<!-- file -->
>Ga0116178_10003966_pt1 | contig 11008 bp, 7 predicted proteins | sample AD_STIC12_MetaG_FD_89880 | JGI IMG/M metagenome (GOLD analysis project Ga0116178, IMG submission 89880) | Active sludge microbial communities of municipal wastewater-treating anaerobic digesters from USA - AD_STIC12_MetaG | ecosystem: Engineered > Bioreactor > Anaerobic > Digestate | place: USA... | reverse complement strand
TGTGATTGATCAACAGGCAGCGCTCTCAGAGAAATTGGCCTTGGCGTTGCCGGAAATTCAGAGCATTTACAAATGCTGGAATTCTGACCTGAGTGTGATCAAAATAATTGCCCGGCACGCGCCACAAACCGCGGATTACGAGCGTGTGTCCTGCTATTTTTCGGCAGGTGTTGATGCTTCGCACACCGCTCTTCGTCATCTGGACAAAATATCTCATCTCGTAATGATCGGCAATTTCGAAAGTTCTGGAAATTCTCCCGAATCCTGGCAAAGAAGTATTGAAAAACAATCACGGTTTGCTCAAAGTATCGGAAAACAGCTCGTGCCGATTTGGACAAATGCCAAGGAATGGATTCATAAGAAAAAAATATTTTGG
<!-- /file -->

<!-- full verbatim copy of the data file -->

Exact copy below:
>Ga0116178_10003966_pt1 | contig 11008 bp, 7 predicted proteins | sample AD_STIC12_MetaG_FD_89880 | JGI IMG/M metagenome (GOLD analysis project Ga0116178, IMG submission 89880) | Active sludge microbial communities of municipal wastewater-treating anaerobic digesters from USA - AD_STIC12_MetaG | ecosystem: Engineered > Bioreactor > Anaerobic > Digestate | place: USA... | reverse complement strand
TGTGATTGATCAACAGGCAGCGCTCTCAGAGAAATTGGCCTTGGCGTTGCCGGAAATTCAGAGCATTTACAAATGCTGGAATTCTGACCTGAGTGTGATCAAAATAATTGCCCGGCACGCGCCACAAACCGCGGATTACGAGCGTGTGTCCTGCTATTTTTCGGCAGGTGTTGATGCTTCGCACACCGCTCTTCGTCATCTGGACAAAATATCTCATCTCGTAATGATCGGCAATTTCGAAAGTTCTGGAAATTCTCCCGAATCCTGGCAAAGAAGTATTGAAAAACAATCACGGTTTGCTCAAAGTATCGGAAAACAGCTCGTGCCGATTTGGACAAATGCCAAGGAATGGATTCATAAGAAAAAAATATTTTGG